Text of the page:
Finally, some American journalists found fault with London law enforcement as often as possible. The use of bloodhound dogs to track the killer was useless; it was “plain enough to an American” that “Londoners know very little about the nature of (bloodhounds).” This next to an entire article detailing the reckoned ignorance of a search using tracker dogs. And “sexual perverts” are “practically unknown in America, but in countries where there is less freedom, and where the relations of the sexes are not on such a natural basis…” perverts run amok. The geography of London writes a journalist confuses as it is “built on the most irregular lines” with short, one-way streets, small blocks, alleyways, and narrow, winding lanes. And then the perceived ineptness of the London police force: understaffed, poorly trained, and plainclothes detectives easy to spot in the lower ends of the streets. “I would advise some American to come over (to London) and prove that there is a detective left who can detect” (“The British Ghoul,” p. 12). In another article, an American journalist wishes American detectives could travel to London, as they would quickly solve the crimes. No wonder, many American journalists sniffed, Jack The Ripper cannot be caught.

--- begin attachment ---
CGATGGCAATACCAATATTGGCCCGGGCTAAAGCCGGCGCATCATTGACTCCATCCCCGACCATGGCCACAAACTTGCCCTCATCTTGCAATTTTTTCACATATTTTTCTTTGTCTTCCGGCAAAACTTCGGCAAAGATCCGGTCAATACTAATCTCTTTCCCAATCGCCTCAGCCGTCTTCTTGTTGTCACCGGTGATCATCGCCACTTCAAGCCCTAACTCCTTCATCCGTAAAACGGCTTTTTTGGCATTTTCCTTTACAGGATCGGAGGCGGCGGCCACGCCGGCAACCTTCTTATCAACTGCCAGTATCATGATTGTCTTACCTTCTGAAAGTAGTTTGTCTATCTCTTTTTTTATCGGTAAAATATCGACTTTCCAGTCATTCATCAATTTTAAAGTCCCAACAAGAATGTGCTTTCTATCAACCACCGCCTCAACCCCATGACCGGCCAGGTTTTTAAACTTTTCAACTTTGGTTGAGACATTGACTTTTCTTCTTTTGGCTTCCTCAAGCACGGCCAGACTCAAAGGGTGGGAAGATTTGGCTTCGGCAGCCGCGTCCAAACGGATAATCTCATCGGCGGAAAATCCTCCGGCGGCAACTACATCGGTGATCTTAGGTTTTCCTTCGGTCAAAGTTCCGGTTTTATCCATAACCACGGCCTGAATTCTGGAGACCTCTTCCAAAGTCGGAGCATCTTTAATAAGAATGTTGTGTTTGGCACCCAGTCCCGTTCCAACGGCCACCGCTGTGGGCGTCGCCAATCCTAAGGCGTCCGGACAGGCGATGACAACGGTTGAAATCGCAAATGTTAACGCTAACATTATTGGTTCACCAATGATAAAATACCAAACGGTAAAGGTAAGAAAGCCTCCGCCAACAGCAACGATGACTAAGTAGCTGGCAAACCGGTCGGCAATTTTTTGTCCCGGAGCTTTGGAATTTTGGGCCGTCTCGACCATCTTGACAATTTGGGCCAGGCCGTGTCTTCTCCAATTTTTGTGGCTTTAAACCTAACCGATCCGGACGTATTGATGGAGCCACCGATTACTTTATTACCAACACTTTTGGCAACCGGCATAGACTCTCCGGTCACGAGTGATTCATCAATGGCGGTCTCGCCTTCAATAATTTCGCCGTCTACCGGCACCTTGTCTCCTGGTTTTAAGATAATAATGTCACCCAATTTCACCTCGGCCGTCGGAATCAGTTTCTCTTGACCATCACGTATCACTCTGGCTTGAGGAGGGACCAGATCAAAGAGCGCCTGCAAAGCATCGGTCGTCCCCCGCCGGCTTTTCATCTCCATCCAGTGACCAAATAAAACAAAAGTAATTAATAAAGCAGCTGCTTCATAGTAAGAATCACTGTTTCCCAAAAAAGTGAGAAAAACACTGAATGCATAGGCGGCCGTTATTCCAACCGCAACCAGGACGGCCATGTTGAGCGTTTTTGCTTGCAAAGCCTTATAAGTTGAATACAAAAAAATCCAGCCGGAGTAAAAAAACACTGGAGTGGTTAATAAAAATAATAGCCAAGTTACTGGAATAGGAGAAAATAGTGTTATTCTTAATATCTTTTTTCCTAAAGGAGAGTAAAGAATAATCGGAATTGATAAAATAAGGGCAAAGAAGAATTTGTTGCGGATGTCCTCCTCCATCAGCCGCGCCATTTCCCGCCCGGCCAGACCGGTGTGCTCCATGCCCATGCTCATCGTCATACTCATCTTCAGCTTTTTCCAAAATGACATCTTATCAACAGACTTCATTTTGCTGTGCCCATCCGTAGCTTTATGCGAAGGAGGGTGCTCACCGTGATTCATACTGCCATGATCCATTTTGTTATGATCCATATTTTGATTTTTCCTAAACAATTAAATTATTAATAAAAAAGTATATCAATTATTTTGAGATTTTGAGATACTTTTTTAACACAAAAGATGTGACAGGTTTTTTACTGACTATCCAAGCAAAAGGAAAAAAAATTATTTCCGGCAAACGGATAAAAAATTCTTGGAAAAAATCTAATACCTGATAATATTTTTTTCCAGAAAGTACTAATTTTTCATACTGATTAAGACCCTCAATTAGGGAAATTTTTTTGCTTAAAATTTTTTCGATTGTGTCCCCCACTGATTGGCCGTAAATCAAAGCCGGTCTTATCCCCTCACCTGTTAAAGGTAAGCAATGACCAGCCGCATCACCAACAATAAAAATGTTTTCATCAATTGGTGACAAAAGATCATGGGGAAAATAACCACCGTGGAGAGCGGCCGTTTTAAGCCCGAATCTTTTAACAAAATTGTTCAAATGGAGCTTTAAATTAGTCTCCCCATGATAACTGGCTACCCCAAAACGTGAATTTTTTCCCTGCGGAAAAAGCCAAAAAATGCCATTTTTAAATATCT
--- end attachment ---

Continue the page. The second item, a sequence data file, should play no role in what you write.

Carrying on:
The newspapers of the 1800s make for exciting reading about one of the most famous unsolved crimes in history. Much like today’s criminal justice news, it includes releasing sensational and gory details to the public, amateur profiling, guesswork, “filler” news, harsh judgments, and opinions of what should, and should not, be happening to solve the case. Regardless, the “Jack The Ripper Case File” has never been solved. 



Resources:

 “Another Whitechapel Murder.” (November 9, 1888). The Butte Daily Post. Butte, Montana. P.1.
 Bennett, J.G. (October 1, 1988). “Filled With Alarm.” The San Francisco Examiner. San Francisco, CA. P.1.
 “Boiled Down.” (September 30, 1888). The Sunday Leader. Wilkes-Barre, Pennsylvania. P. 12.
 Is He Jack The Ripper? (February 14, 1891). The Chicago Tribune. Chicago, ILL. P.5.
 “Jack The Ripper.” (July 21, 1889). The Daily American. Nashville, Tennessee. P. 10.
 McNamara, Robert. (February 11, 2020). Decade by Decade Timeline of the 1800s. Retrieved from https://www.thoughtco.com/timeline-1800s-4161075
 “No Feeling Of Privacy.” (July 21, 1889). The Daily American. Nashville, Tennessee. P. 10.
 “The British Ghoul.” (November 1, 1888). The Sumner County Standard. Wellington, Kansas. P. 12.